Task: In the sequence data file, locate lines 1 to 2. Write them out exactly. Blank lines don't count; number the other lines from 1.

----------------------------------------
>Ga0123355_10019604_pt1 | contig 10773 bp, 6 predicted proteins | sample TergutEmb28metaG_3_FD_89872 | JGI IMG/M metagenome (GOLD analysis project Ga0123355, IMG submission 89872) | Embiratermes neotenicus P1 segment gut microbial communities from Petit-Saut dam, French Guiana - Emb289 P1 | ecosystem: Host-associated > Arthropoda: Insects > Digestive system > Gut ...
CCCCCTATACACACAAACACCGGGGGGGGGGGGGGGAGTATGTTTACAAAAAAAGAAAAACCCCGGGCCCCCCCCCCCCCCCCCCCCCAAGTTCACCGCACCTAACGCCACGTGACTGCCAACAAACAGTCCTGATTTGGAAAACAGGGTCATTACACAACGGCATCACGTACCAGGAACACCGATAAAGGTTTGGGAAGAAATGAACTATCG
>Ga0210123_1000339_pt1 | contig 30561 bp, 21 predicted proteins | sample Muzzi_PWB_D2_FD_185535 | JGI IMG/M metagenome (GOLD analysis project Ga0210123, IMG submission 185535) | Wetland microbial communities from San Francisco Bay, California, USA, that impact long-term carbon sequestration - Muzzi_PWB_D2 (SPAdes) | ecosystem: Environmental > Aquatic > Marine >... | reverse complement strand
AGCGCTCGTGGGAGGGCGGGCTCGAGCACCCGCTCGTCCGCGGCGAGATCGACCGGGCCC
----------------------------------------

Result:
>Ga0123355_10019604_pt1 | contig 10773 bp, 6 predicted proteins | sample TergutEmb28metaG_3_FD_89872 | JGI IMG/M metagenome (GOLD analysis project Ga0123355, IMG submission 89872) | Embiratermes neotenicus P1 segment gut microbial communities from Petit-Saut dam, French Guiana - Emb289 P1 | ecosystem: Host-associated > Arthropoda: Insects > Digestive system > Gut ...
CCCCCTATACACACAAACACCGGGGGGGGGGGGGGGAGTATGTTTACAAAAAAAGAAAAACCCCGGGCCCCCCCCCCCCCCCCCCCCCAAGTTCACCGCACCTAACGCCACGTGACTGCCAACAAACAGTCCTGATTTGGAAAACAGGGTCATTACACAACGGCATCACGTACCAGGAACACCGATAAAGGTTTGGGAAGAAATGAACTATCG